A New Visit from Ypsilon

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Solid-state power amplifiers,
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A New Visit from Ypsilon

Many audiophiles harbor distinct views about copper and silver wire. Copper is smooth and full. Silver is fast and a bit zippy. Or so goes the conventional thinking.

But what happens when the silver sounds palpably, audibly superior to copper? Then you have a happy audiophile, which happens to be me these days. Ypsilon Electronics is now offering its preamp and phono stage with silver-wound transformers. I recently received the silver versions and have to say that I was quite surprised by how much meatier both pieces of equipment sounded. Treble and bass extension was also improved. Imaging was more solid. This wasn’t a marginal difference, either.

Then Demetris Baklavas of Ypsilon announced that he would visit to perform some surgery on his large SET 100 amplifiers, as well. He’s moved to an 8010 input tube, which sounds considerably more dynamic than the previous German C3g. In addition, he indicated he could safely snip out a 12-amp fuse. But when he showed up on my doorstep late last week, he indicated that he had another surprise stored away in his suitcase: new silver interstage transformers that were wider bandwidth than the ones currently in my amp.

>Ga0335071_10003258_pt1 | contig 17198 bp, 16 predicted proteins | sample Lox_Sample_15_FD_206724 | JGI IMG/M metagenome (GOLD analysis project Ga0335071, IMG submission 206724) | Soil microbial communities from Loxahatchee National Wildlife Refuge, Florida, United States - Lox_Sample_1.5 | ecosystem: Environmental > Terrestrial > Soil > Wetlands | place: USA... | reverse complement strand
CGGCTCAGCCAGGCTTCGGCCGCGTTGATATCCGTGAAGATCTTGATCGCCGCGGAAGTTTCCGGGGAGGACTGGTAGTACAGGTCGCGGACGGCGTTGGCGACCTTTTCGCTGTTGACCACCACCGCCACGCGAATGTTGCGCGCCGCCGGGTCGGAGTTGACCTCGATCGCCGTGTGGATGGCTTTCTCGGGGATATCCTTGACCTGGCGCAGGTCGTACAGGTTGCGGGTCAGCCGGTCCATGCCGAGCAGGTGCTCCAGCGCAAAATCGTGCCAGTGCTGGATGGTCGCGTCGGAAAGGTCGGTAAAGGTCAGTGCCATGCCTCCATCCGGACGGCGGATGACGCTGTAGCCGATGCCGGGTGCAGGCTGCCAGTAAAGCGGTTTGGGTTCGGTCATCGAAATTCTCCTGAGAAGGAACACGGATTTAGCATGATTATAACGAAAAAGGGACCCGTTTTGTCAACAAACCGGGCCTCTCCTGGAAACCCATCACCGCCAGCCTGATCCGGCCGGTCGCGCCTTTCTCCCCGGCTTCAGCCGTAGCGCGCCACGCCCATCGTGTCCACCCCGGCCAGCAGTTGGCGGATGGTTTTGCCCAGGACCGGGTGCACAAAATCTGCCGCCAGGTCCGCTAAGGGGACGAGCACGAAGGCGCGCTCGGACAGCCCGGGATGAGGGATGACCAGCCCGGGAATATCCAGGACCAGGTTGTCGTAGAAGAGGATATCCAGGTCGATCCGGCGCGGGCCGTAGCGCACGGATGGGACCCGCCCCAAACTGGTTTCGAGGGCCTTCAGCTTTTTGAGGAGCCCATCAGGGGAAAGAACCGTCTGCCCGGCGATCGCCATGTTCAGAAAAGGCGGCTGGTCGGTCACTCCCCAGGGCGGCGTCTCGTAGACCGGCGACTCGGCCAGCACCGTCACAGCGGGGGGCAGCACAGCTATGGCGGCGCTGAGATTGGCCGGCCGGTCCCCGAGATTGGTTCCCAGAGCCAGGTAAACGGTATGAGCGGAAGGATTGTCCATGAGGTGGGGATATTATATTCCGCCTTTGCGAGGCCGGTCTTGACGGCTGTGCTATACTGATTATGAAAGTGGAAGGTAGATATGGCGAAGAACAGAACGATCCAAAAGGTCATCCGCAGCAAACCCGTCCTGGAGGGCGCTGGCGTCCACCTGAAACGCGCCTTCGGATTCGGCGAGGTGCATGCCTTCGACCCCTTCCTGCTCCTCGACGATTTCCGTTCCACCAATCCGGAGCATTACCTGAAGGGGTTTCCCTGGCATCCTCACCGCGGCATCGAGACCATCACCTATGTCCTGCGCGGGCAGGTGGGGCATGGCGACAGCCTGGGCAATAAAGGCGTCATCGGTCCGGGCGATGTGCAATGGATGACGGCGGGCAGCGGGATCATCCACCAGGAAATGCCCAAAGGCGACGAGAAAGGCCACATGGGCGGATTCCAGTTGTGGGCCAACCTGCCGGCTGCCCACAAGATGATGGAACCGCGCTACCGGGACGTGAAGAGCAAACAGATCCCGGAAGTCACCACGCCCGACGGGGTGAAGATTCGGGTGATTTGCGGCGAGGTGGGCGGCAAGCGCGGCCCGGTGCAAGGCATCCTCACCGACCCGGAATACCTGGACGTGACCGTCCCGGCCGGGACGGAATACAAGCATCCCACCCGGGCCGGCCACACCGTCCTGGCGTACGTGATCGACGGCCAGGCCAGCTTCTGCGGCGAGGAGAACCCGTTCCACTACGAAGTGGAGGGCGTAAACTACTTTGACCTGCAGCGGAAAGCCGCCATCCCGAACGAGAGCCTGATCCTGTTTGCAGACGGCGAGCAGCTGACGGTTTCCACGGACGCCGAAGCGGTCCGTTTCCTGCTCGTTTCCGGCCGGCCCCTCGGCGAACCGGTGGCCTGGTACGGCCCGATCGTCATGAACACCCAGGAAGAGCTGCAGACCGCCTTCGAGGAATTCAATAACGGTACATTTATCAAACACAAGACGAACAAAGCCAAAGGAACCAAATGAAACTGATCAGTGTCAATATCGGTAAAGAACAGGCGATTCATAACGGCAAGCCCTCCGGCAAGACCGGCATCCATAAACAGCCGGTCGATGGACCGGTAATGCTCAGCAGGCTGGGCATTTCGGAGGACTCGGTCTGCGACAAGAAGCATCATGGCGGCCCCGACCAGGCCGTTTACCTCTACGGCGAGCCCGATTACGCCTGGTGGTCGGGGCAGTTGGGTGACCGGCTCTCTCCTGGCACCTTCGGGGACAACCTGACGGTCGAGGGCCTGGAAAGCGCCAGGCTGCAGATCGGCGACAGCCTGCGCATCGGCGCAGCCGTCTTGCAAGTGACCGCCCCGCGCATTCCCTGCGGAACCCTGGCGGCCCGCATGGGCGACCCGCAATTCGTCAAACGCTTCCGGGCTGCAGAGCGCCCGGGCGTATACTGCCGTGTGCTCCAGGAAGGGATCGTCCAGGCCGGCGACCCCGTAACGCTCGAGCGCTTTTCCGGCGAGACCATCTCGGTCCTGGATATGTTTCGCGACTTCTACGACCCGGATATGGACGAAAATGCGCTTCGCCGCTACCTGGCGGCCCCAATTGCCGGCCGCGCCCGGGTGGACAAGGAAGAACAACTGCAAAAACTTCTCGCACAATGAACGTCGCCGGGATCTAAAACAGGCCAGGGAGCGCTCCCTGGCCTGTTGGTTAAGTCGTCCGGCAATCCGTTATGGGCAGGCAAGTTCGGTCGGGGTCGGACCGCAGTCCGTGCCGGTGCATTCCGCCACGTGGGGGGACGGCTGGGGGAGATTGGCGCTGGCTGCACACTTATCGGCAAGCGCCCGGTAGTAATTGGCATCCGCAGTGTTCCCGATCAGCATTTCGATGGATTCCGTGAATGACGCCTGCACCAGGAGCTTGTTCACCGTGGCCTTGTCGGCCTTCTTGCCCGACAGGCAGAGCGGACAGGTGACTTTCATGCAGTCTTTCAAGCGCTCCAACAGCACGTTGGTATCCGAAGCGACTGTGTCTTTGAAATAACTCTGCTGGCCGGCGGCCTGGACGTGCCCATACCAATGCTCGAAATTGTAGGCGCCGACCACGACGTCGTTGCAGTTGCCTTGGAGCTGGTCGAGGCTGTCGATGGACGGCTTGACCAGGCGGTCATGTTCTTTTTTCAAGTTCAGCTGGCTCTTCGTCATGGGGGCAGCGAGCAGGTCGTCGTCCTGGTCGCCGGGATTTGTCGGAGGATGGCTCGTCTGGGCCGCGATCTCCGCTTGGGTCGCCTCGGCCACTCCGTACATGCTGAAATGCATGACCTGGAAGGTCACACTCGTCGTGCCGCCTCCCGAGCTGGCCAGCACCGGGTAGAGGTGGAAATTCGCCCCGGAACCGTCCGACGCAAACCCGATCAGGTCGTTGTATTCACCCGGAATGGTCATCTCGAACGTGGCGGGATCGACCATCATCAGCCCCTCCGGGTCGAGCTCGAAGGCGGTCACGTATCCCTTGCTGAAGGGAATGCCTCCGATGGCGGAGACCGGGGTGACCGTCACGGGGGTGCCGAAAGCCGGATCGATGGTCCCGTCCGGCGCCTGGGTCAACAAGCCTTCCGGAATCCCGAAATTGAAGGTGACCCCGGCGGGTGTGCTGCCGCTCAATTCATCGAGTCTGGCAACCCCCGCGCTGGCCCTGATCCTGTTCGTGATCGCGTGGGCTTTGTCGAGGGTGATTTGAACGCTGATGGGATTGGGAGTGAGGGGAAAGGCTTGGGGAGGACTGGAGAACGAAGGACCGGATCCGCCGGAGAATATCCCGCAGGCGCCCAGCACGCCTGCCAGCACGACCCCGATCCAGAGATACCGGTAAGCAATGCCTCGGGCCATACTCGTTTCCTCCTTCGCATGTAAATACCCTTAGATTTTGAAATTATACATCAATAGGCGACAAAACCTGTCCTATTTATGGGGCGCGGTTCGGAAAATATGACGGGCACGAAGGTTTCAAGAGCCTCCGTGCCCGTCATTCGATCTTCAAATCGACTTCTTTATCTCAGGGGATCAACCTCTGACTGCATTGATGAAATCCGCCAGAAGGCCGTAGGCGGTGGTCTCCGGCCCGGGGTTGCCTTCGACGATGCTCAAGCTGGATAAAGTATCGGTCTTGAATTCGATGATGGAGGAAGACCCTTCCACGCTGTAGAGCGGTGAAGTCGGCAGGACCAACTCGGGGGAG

Once again, the improvements were readily obvious. I kind of gulped before he tackled the amps because the playback was quite stellar already. But after he dove in—the work took about five or six hours total—the treble clarity, speed, and dynamism now matched what I heard with the Boulder gear I had in-house a few months ago. Bass punch and crunch were also enhanced. But above all, the felicitousness of the presentation was enhanced—in listening to an Anne-Sophie Mutter SACD of the Beethoven Violin Concerto, I was riveted by the fidelity with which low-level detail was reproduced with a complete feel of freedom and pellucidity. The equipment provided such a clear window into the performance that you could hear that at some points she almost made very soft, legato passages sound atonal. It’s not a performance that would probably pass muster with purists, but I found it utterly engrossing, both in terms of sonic playback and musical performance.

Perhaps none of this may seem surprising, but it does offer a reminder that at this hobby’s extreme high end, just as at the entry level, it’s possible to effect major improvements in sound. To my humble ears, the Ypsilon gear is as good as it gets. Overall, it confirms my impression that when it comes to musicality and reproducing sound, the audio industry is in a new golden age.

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